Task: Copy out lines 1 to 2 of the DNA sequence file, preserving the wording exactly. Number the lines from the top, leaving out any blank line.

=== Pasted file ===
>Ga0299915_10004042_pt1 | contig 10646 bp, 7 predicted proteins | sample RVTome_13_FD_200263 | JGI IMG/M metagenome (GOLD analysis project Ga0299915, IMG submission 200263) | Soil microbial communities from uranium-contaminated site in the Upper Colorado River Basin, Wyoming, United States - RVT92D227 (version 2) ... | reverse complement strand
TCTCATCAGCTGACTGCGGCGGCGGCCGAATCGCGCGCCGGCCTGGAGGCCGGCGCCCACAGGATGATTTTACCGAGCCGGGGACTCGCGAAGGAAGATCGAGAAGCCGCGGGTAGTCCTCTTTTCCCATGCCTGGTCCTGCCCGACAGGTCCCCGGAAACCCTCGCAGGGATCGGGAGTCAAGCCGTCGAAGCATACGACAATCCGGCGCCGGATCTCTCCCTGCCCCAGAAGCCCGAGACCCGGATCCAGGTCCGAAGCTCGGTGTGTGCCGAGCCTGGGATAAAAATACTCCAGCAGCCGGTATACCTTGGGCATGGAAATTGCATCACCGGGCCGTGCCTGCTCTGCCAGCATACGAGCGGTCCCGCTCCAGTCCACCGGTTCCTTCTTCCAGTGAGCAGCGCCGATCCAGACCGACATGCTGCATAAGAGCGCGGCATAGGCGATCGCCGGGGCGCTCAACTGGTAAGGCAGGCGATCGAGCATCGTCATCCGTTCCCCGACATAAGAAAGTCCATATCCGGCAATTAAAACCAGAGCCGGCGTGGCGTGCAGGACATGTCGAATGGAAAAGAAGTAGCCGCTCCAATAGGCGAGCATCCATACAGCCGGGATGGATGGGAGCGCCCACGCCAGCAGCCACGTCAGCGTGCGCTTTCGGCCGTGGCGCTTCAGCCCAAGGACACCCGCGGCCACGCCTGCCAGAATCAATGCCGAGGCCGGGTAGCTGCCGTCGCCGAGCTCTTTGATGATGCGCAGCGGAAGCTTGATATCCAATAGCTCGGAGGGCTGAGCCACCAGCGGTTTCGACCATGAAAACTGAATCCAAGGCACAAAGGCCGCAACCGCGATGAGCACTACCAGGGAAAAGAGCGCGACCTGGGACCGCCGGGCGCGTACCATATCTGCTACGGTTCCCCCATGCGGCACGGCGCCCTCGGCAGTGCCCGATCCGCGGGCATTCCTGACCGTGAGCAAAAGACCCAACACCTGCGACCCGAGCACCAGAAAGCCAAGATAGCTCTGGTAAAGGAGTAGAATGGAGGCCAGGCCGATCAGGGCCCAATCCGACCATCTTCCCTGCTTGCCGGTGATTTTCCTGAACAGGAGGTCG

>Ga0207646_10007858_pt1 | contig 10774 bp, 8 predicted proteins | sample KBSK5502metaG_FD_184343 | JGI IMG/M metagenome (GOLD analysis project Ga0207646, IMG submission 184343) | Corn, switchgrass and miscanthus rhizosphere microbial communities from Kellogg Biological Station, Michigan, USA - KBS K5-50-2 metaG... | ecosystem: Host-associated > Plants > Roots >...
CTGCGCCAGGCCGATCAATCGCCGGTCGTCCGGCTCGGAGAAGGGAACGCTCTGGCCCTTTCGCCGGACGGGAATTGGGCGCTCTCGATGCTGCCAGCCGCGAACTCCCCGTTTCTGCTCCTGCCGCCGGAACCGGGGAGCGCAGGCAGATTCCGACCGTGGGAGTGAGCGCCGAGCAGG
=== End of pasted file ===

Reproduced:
>Ga0299915_10004042_pt1 | contig 10646 bp, 7 predicted proteins | sample RVTome_13_FD_200263 | JGI IMG/M metagenome (GOLD analysis project Ga0299915, IMG submission 200263) | Soil microbial communities from uranium-contaminated site in the Upper Colorado River Basin, Wyoming, United States - RVT92D227 (version 2) ... | reverse complement strand
TCTCATCAGCTGACTGCGGCGGCGGCCGAATCGCGCGCCGGCCTGGAGGCCGGCGCCCACAGGATGATTTTACCGAGCCGGGGACTCGCGAAGGAAGATCGAGAAGCCGCGGGTAGTCCTCTTTTCCCATGCCTGGTCCTGCCCGACAGGTCCCCGGAAACCCTCGCAGGGATCGGGAGTCAAGCCGTCGAAGCATACGACAATCCGGCGCCGGATCTCTCCCTGCCCCAGAAGCCCGAGACCCGGATCCAGGTCCGAAGCTCGGTGTGTGCCGAGCCTGGGATAAAAATACTCCAGCAGCCGGTATACCTTGGGCATGGAAATTGCATCACCGGGCCGTGCCTGCTCTGCCAGCATACGAGCGGTCCCGCTCCAGTCCACCGGTTCCTTCTTCCAGTGAGCAGCGCCGATCCAGACCGACATGCTGCATAAGAGCGCGGCATAGGCGATCGCCGGGGCGCTCAACTGGTAAGGCAGGCGATCGAGCATCGTCATCCGTTCCCCGACATAAGAAAGTCCATATCCGGCAATTAAAACCAGAGCCGGCGTGGCGTGCAGGACATGTCGAATGGAAAAGAAGTAGCCGCTCCAATAGGCGAGCATCCATACAGCCGGGATGGATGGGAGCGCCCACGCCAGCAGCCACGTCAGCGTGCGCTTTCGGCCGTGGCGCTTCAGCCCAAGGACACCCGCGGCCACGCCTGCCAGAATCAATGCCGAGGCCGGGTAGCTGCCGTCGCCGAGCTCTTTGATGATGCGCAGCGGAAGCTTGATATCCAATAGCTCGGAGGGCTGAGCCACCAGCGGTTTCGACCATGAAAACTGAATCCAAGGCACAAAGGCCGCAACCGCGATGAGCACTACCAGGGAAAAGAGCGCGACCTGGGACCGCCGGGCGCGTACCATATCTGCTACGGTTCCCCCATGCGGCACGGCGCCCTCGGCAGTGCCCGATCCGCGGGCATTCCTGACCGTGAGCAAAAGACCCAACACCTGCGACCCGAGCACCAGAAAGCCAAGATAGCTCTGGTAAAGGAGTAGAATGGAGGCCAGGCCGATCAGGGCCCAATCCGACCATCTTCCCTGCTTGCCGGTGATTTTCCTGAACAGGAGGTCG